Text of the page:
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Beware segregated pension traps

Applying the segregated pension method for an SMSF can result in cash-flow issues caused by the division of earnings and expenses.

While the decision to segregate assets in an SMSF into pension and accumulation mode may be due to tax purposes, there are still a range of important issues to consider.

Bank accounts are usually the biggest issue with segregating an SMSF into pension and accumulation pools. If an SMSF trustee has one account, they must be able to keep track of everything since every dollar earned from every asset will go into that one bank account. However, two separate bank accounts can also be problematic. Having two accounts can make it hard to determine how you direct the right income to the right bank account.

Since dividends are paid to bank accounts, SMSF trustees may also have to provide the share registry with two accounts. This means two different broking accounts are required for shares from the same company.

Posted on 9 August '15 by , under Super.

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What to consider when consolidating your super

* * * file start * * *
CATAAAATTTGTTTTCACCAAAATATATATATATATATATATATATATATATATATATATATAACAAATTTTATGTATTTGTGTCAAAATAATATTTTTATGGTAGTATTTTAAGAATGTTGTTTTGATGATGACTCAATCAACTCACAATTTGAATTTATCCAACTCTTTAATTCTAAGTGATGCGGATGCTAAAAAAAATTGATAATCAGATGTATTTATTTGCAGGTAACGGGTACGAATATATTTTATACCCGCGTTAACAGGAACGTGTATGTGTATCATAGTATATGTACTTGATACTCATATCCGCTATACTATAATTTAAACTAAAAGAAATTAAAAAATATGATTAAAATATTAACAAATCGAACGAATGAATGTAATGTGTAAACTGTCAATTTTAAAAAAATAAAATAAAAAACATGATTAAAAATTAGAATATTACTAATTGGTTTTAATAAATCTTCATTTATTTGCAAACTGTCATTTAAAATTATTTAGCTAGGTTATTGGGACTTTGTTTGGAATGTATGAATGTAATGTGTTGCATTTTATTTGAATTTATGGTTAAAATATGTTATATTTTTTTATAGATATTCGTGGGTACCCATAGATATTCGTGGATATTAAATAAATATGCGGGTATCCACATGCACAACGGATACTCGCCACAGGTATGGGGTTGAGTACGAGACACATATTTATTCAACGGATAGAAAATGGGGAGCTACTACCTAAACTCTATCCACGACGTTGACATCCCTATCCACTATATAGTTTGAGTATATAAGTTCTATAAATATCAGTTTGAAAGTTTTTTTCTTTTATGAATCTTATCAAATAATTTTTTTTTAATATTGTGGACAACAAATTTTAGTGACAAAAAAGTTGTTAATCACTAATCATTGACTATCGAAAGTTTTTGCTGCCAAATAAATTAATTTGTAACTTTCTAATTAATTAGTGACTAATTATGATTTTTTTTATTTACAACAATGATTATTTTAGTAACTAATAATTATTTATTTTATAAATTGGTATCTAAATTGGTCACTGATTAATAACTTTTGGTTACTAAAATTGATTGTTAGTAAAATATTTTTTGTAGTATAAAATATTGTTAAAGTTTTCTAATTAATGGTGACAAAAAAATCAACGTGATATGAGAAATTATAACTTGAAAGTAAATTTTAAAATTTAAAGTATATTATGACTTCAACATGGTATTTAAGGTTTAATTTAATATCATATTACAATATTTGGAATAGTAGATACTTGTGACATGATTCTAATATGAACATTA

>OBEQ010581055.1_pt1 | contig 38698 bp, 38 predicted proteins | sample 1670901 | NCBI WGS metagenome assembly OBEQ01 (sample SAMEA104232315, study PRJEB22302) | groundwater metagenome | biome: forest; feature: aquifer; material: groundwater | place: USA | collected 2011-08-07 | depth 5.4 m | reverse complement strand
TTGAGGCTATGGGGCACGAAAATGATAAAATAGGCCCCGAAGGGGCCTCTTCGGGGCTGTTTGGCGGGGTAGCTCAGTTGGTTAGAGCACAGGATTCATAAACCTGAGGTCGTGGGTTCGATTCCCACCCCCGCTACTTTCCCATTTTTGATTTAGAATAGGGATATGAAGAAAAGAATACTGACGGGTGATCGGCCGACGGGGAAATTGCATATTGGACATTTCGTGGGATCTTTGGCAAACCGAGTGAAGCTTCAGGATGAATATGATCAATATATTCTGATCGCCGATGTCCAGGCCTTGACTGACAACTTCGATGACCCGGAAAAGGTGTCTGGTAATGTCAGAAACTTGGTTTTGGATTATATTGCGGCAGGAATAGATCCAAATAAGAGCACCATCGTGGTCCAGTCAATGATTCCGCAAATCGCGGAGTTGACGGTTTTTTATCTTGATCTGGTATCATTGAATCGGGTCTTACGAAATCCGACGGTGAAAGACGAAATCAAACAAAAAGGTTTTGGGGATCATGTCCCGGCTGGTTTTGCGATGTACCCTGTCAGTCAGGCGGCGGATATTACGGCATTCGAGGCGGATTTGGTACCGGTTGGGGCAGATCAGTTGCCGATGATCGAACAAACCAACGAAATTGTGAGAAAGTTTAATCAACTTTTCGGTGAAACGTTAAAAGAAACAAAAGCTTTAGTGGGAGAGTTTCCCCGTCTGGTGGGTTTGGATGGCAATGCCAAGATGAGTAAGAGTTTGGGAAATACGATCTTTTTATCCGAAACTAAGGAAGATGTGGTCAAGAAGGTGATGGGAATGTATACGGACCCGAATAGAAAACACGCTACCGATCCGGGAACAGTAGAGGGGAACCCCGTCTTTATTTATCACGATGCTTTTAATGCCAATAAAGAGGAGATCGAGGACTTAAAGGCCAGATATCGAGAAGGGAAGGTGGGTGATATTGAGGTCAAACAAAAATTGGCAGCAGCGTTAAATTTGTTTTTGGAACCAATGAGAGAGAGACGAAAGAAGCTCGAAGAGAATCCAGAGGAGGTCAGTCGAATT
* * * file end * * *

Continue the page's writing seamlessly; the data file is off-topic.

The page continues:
The ATO reported that 45% of working Australians were not aware that they had multiple super accounts in 2016. Having multiple super accounts is particularly common for individuals who have had more than one job. If this is you, it is important to identify and manage your super accounts because having more than one can be costly as a result of account fees from multiple funds.To combat this, you may want to consolidate your super, which moves all your super into one account. Not only does this save on fees, but it also makes your super easier to manage and keep track of.

Before consolidating your super, it is important to do the following:

Research your funds' policy
Compare your active super accounts so you can make the right choice about which one you should close. Things to assess include:

  • Exit fees
  • Insurance policies
  • Investment options
  • Ongoing service fees
  • Performance of the funds

Check employer contributions
Changing funds may affect how much your employer contributes, as some employers contribute more to certain funds. Check your current accounts to see if changing funds will affect this. Once you have selected a super fund, regardless of whether you choose a new super fund or one of your existing ones, provide your employer with the details they need to pay super into your selected account.

Gather the relevant information
When consolidating your super, you will need to have the following details ready:

  • Your tax file number.
  • Proof of identity. This could include your driver's license, birth certificate or passport.
  • Your fund's superannuation product identification number (SPIN).
  • Your fund's unique superannuation identifier (USI).
  • Details of your previous fund.

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